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June 6, 1999
'My son has accomplished what I could not'
"My son has accomplished what I could not. I am really proud of him," was the immediate reaction of Lieutenant Colonel (retired) P K P Viswanatha Panickar when he heard about the death of his son, Captain Pannikot Visvanath Vikram, 25, in a shell attack at Kargil yesterday.
In a family where military tradition runs in the blood there were no ostentatious signs of grief. "I participated in two wars against Pakistan, but I could not sacrifice my life for the country. He has sacrificed his life for the nation. I have no regrets," the colonel commented stoically. In his service days he himself had a stint at Kargil.
Lt Colonel Panickar, who works in Bangalore, reached Kozhikode on learning about the death of his eldest son.
To the hundreds who gathered at his home to offer condolences, he voiced the same matter-of-fact refrain, "a soldier should always be prepared to die in the battlefield.''
Growing up among soldiers, Vikram had set his eyes on the army in school itself. He had managed a 'C' certificate as a NCC cadet.
After graduation he followed his father to the Indian Military Academy at Dehradun. Passing out from the Academy in June 1996, he was commissioned in the Madhya Pradesh-based 141 Field Regiment, again his father's regiment.
Vikram came down to Kozhikode on leave in April. The last time the family spoke to the captain was on May 4, when he called home.
Vikram's mother is the principal of the Vidyatmika School at Kozhikode, while his younger brother, P V Keshav, is a third-year student at the dental college in Kozhikode.
His body was cremated on Sunday within the premises of his house at Panniyankara near Kozhikode. State minister K Radhakrishnan represented the state government at the funeral.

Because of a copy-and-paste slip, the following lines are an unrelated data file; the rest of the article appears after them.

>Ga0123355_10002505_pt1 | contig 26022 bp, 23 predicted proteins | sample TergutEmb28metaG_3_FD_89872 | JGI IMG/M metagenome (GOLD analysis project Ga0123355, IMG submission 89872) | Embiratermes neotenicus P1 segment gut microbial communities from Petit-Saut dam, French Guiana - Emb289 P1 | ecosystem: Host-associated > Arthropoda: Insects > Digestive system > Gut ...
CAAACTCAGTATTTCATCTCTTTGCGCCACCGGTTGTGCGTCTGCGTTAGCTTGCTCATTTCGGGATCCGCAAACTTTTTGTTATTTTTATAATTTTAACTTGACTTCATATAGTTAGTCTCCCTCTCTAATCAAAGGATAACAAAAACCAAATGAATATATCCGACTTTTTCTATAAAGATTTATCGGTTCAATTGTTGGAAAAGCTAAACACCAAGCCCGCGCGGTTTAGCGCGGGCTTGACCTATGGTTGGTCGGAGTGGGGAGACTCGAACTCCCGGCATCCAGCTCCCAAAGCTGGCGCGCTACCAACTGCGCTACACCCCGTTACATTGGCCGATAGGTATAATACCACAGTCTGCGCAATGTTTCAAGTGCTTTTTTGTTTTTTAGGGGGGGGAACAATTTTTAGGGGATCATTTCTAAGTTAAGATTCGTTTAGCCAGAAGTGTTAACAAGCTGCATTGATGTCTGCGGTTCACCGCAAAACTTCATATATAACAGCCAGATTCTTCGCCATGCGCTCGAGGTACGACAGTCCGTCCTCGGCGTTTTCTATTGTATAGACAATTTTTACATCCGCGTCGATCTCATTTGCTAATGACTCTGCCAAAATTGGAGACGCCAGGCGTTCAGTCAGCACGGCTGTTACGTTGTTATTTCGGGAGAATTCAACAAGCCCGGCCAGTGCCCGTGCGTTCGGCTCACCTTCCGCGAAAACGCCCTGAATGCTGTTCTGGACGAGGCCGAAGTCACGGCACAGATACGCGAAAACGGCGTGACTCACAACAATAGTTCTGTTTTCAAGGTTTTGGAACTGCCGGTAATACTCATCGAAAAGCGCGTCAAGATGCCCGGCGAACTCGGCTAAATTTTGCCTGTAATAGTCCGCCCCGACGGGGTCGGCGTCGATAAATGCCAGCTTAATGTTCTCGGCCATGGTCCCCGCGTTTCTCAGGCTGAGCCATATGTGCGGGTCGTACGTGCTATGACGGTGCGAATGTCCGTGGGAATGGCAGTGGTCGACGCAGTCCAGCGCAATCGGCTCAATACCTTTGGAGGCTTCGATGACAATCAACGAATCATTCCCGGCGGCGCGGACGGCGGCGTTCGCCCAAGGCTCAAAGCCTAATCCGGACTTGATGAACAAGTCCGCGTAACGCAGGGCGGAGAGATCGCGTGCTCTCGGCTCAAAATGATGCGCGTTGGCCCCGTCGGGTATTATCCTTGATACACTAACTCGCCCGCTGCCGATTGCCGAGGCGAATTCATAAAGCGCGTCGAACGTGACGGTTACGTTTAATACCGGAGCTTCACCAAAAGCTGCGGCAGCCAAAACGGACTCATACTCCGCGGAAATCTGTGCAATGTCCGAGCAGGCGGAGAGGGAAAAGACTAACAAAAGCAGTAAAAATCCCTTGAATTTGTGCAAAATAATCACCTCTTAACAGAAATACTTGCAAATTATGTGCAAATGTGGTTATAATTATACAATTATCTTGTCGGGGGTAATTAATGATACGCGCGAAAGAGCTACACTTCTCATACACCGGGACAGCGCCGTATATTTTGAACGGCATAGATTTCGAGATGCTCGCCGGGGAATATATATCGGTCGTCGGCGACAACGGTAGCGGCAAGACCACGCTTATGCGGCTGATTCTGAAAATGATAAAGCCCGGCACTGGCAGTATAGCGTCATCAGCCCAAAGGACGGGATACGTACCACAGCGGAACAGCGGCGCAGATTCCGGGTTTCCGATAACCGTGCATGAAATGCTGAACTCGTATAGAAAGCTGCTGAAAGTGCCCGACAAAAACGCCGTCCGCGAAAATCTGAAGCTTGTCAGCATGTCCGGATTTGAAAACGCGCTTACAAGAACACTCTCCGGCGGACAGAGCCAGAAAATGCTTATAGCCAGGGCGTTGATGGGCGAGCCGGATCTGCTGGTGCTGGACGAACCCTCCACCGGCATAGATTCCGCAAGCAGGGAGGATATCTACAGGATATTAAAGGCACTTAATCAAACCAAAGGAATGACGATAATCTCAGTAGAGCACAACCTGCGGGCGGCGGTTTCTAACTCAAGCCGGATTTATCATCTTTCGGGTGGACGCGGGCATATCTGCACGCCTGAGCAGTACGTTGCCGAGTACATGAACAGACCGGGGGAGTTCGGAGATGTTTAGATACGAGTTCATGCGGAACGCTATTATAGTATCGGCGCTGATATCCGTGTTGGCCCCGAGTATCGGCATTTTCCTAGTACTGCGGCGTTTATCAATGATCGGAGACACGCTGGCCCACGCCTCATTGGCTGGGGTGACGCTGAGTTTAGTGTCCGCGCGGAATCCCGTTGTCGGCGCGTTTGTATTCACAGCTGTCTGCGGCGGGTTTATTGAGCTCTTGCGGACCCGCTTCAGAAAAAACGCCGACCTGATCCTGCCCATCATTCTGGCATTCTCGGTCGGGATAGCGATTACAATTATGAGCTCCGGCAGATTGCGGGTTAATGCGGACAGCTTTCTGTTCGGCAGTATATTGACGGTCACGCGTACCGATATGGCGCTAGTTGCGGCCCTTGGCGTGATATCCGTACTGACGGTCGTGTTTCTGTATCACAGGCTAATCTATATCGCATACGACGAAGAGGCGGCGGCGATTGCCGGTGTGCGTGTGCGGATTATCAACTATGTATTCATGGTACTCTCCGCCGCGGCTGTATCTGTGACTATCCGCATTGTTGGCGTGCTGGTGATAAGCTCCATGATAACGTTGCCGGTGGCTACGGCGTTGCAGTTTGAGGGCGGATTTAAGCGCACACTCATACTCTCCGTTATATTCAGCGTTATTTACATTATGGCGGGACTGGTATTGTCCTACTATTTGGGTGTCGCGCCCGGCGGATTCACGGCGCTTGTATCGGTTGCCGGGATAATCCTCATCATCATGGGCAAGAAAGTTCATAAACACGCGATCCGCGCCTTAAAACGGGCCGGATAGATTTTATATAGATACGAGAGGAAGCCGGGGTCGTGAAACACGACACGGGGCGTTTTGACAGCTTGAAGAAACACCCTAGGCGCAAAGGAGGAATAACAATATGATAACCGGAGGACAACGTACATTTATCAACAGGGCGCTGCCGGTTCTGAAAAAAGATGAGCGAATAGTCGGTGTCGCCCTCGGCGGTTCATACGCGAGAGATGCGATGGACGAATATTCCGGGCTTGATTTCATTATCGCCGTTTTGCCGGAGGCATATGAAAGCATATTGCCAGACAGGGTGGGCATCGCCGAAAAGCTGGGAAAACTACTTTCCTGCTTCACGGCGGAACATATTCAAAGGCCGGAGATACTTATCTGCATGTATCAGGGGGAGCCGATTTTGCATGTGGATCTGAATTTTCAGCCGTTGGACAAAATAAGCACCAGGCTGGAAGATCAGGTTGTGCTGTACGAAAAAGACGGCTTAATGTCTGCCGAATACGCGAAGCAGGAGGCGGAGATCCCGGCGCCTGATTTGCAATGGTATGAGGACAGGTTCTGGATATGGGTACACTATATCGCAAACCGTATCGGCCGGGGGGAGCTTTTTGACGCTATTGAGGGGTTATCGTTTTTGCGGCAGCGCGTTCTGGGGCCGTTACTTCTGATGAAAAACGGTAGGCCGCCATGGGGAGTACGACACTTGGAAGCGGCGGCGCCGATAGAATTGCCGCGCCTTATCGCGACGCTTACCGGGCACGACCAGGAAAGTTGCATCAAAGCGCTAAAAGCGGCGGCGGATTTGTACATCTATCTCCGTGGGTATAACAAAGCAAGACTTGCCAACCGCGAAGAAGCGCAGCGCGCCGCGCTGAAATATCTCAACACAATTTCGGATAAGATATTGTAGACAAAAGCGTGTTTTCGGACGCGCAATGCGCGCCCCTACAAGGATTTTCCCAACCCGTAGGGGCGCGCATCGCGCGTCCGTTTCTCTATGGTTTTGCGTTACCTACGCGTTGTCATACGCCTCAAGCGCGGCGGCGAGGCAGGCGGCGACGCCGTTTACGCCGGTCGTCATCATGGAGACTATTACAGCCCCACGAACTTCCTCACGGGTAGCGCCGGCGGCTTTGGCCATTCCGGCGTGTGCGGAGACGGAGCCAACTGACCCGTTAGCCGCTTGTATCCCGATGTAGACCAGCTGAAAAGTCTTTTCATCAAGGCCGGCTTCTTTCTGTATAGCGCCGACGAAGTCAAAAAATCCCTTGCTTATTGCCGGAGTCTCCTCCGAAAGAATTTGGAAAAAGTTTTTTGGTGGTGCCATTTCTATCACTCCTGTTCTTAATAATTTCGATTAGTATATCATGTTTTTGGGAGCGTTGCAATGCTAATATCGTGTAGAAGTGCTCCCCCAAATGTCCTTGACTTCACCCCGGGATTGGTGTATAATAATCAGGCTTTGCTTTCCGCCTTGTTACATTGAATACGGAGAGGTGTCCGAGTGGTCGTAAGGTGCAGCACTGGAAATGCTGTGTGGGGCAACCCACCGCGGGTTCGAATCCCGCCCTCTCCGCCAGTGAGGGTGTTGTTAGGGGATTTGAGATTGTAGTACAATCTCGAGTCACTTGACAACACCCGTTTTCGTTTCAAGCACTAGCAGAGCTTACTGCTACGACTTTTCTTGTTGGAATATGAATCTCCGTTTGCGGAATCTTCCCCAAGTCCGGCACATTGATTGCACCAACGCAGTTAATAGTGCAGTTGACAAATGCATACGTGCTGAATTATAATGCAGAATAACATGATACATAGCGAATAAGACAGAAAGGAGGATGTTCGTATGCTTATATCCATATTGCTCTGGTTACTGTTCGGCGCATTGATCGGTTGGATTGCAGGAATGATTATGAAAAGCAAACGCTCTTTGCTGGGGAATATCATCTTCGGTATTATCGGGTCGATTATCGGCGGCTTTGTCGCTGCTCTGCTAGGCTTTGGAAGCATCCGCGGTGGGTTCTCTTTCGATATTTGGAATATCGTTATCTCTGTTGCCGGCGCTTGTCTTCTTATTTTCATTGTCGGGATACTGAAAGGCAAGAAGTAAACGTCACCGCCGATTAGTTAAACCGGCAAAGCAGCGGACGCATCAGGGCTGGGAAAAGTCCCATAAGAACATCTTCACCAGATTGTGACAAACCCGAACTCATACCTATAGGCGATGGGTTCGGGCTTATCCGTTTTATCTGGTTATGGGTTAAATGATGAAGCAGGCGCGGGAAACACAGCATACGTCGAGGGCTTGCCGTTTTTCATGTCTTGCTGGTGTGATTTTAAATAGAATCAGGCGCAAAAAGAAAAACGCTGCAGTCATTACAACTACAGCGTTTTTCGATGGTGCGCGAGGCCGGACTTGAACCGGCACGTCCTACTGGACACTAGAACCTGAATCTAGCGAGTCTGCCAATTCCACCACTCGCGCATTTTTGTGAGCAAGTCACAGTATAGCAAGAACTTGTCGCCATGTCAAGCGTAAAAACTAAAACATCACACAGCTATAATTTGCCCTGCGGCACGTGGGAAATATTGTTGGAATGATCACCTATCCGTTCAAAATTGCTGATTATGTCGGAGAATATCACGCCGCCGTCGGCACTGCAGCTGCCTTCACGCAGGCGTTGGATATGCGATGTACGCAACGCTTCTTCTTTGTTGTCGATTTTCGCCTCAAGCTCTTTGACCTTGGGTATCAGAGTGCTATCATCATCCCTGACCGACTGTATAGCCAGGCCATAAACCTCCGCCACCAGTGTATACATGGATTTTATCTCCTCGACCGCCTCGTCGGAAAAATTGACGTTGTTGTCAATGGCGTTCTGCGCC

At another home in another town in Kerala, cruel fate had struck. The father of Lt Colonel Vishwanathan, another officer to die in the Kargil operation, put on a brave face, despite his grief.
"We grieve the loss of our son. But we are also proud he has dedicated his life to the nation," said V Ramakrishnan, 60.
Anjali, Lt Colonel Vishwanathan's child, was seated on his lap with a distant look in her eyes. It is difficult to tell if the girl has fully understood what has happened though she is certain that something is amiss.
Lt Colonel Vishwanathan, 39, should have been at home if the Kargil operation had not taken place.
He had planned to reach Kochi on June 4 to take his wife and two children back to his base on June 21. Lt Colonel Vishwanathan, who did his schooling at Kochi, was commissioned in 1981 after completing his training at the National Defence Academy, Khadakvasla, and the IMA, Dehradun.
He had served with the Indian Peace Keeping Force in Sri Lanka and later with the UN Peacekeeping Force in Angola. A classmate, Captain Srikumar said Viswanathan was a ''very dedicated person prepared to take any risk.''
The Kerala government has sanctioned Rs 500,000 each to the families of the two officers.
Chief Minister E K Nayanar said one member each from the two families would be given a government job.
Lt Colonel Vishwanathan's mortal remains were consigned to the flames at his native village Eroor, on Sunday afternoon with full state honours.
A large number of people, including Kerala Cultural Affairs Minister T K Ramakrishsnan, were present at the funeral. Vishwanathan's brother Venkatesh performed the last rites.
Earlier, when the body arrived from New Delhi by an Indian Airlines flight, it was received by Ramakrishnan on behalf of the state government, representatives of the army and navy and the district authorities ceremoniously. The body was kept for an hour at the statue junction at Thripunithura to enable the public to pay homage before being taken to his village.
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